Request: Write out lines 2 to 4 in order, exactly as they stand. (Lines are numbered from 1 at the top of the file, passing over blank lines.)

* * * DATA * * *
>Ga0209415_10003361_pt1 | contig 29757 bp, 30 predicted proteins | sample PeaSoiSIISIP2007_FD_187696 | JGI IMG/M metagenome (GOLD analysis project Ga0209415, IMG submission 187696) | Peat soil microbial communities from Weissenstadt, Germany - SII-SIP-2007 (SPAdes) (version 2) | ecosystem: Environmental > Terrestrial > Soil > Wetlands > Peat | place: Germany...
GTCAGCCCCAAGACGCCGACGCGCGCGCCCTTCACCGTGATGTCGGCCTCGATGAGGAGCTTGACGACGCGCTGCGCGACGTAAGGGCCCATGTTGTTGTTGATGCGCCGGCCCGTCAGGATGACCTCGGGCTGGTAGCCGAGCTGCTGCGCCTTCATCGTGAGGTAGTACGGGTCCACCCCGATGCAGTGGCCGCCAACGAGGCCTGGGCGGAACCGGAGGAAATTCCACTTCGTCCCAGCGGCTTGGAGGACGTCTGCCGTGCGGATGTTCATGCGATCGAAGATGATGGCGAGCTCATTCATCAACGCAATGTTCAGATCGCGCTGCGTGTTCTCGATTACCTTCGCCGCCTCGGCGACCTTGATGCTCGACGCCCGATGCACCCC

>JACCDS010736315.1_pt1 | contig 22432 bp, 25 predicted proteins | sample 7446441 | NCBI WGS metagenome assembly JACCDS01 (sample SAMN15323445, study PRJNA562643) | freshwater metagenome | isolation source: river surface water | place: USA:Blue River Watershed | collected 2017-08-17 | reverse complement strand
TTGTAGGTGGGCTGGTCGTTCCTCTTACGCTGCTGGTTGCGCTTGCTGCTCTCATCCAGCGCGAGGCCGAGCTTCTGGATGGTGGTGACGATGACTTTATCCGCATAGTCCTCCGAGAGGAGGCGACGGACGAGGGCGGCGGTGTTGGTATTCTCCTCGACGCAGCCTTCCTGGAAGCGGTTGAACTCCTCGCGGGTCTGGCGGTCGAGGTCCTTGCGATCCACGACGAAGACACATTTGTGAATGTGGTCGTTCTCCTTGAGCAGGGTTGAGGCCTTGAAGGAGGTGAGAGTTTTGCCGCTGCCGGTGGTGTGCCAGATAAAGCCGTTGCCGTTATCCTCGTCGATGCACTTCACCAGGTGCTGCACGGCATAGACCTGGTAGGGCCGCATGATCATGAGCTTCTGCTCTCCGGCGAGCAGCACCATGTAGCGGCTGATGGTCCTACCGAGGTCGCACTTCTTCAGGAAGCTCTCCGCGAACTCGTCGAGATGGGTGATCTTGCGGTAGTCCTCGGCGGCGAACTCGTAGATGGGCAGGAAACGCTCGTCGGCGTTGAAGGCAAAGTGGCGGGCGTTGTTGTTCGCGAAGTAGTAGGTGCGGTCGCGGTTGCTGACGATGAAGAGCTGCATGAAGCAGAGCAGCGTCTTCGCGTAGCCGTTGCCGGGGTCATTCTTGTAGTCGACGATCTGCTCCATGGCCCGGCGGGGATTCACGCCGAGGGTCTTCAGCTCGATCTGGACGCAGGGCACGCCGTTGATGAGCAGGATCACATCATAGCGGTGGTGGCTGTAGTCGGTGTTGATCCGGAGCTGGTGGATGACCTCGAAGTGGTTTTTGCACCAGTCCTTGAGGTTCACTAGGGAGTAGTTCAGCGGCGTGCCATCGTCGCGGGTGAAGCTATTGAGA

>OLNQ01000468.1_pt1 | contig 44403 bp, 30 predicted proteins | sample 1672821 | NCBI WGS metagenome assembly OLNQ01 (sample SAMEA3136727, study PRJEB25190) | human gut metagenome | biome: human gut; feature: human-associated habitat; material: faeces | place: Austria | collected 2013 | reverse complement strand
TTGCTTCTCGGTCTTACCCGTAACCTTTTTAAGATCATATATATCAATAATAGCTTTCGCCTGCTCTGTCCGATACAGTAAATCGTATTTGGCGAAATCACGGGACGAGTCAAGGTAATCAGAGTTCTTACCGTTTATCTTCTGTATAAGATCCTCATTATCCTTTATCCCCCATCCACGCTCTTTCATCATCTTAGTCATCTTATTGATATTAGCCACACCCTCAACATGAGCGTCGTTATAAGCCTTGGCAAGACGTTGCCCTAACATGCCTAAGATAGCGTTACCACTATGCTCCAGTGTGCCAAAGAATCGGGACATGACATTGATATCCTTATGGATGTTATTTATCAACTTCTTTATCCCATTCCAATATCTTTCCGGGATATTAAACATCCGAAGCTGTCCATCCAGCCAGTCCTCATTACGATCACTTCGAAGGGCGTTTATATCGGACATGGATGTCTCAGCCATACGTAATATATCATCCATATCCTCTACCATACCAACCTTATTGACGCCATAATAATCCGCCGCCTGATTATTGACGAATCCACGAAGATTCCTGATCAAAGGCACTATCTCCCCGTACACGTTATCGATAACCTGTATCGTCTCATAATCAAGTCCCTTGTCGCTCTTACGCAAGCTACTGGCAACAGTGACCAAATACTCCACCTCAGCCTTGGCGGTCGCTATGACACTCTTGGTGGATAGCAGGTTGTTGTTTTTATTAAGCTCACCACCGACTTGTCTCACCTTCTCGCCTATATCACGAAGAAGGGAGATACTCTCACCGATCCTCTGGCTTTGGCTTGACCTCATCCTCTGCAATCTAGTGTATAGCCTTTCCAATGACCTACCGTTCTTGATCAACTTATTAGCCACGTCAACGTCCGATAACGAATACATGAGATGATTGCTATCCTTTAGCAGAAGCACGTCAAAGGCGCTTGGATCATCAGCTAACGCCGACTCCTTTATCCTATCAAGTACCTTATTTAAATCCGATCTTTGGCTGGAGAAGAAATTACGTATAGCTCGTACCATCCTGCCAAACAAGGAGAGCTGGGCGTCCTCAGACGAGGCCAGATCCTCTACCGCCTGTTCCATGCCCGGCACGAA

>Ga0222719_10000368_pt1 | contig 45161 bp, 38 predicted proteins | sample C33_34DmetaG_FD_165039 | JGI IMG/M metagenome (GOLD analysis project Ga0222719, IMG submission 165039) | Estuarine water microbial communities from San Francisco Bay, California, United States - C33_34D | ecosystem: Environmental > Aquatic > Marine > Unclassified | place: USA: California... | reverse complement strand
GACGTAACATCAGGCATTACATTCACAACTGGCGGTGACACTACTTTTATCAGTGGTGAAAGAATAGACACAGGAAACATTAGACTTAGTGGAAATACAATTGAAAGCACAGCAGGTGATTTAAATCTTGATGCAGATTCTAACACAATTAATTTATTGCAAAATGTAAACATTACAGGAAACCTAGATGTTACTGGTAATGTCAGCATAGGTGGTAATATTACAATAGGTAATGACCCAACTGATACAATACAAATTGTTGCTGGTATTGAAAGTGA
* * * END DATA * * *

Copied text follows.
GTCAGCCCCAAGACGCCGACGCGCGCGCCCTTCACCGTGATGTCGGCCTCGATGAGGAGCTTGACGACGCGCTGCGCGACGTAAGGGCCCATGTTGTTGTTGATGCGCCGGCCCGTCAGGATGACCTCGGGCTGGTAGCCGAGCTGCTGCGCCTTCATCGTGAGGTAGTACGGGTCCACCCCGATGCAGTGGCCGCCAACGAGGCCTGGGCGGAACCGGAGGAAATTCCACTTCGTCCCAGCGGCTTGGAGGACGTCTGCCGTGCGGATGTTCATGCGATCGAAGATGATGGCGAGCTCATTCATCAACGCAATGTTCAGATCGCGCTGCGTGTTCTCGATTACCTTCGCCGCCTCGGCGACCTTGATGCTCGACGCCCGATGCACCCC

>JACCDS010736315.1_pt1 | contig 22432 bp, 25 predicted proteins | sample 7446441 | NCBI WGS metagenome assembly JACCDS01 (sample SAMN15323445, study PRJNA562643) | freshwater metagenome | isolation source: river surface water | place: USA:Blue River Watershed | collected 2017-08-17 | reverse complement strand
TTGTAGGTGGGCTGGTCGTTCCTCTTACGCTGCTGGTTGCGCTTGCTGCTCTCATCCAGCGCGAGGCCGAGCTTCTGGATGGTGGTGACGATGACTTTATCCGCATAGTCCTCCGAGAGGAGGCGACGGACGAGGGCGGCGGTGTTGGTATTCTCCTCGACGCAGCCTTCCTGGAAGCGGTTGAACTCCTCGCGGGTCTGGCGGTCGAGGTCCTTGCGATCCACGACGAAGACACATTTGTGAATGTGGTCGTTCTCCTTGAGCAGGGTTGAGGCCTTGAAGGAGGTGAGAGTTTTGCCGCTGCCGGTGGTGTGCCAGATAAAGCCGTTGCCGTTATCCTCGTCGATGCACTTCACCAGGTGCTGCACGGCATAGACCTGGTAGGGCCGCATGATCATGAGCTTCTGCTCTCCGGCGAGCAGCACCATGTAGCGGCTGATGGTCCTACCGAGGTCGCACTTCTTCAGGAAGCTCTCCGCGAACTCGTCGAGATGGGTGATCTTGCGGTAGTCCTCGGCGGCGAACTCGTAGATGGGCAGGAAACGCTCGTCGGCGTTGAAGGCAAAGTGGCGGGCGTTGTTGTTCGCGAAGTAGTAGGTGCGGTCGCGGTTGCTGACGATGAAGAGCTGCATGAAGCAGAGCAGCGTCTTCGCGTAGCCGTTGCCGGGGTCATTCTTGTAGTCGACGATCTGCTCCATGGCCCGGCGGGGATTCACGCCGAGGGTCTTCAGCTCGATCTGGACGCAGGGCACGCCGTTGATGAGCAGGATCACATCATAGCGGTGGTGGCTGTAGTCGGTGTTGATCCGGAGCTGGTGGATGACCTCGAAGTGGTTTTTGCACCAGTCCTTGAGGTTCACTAGGGAGTAGTTCAGCGGCGTGCCATCGTCGCGGGTGAAGCTATTGAGA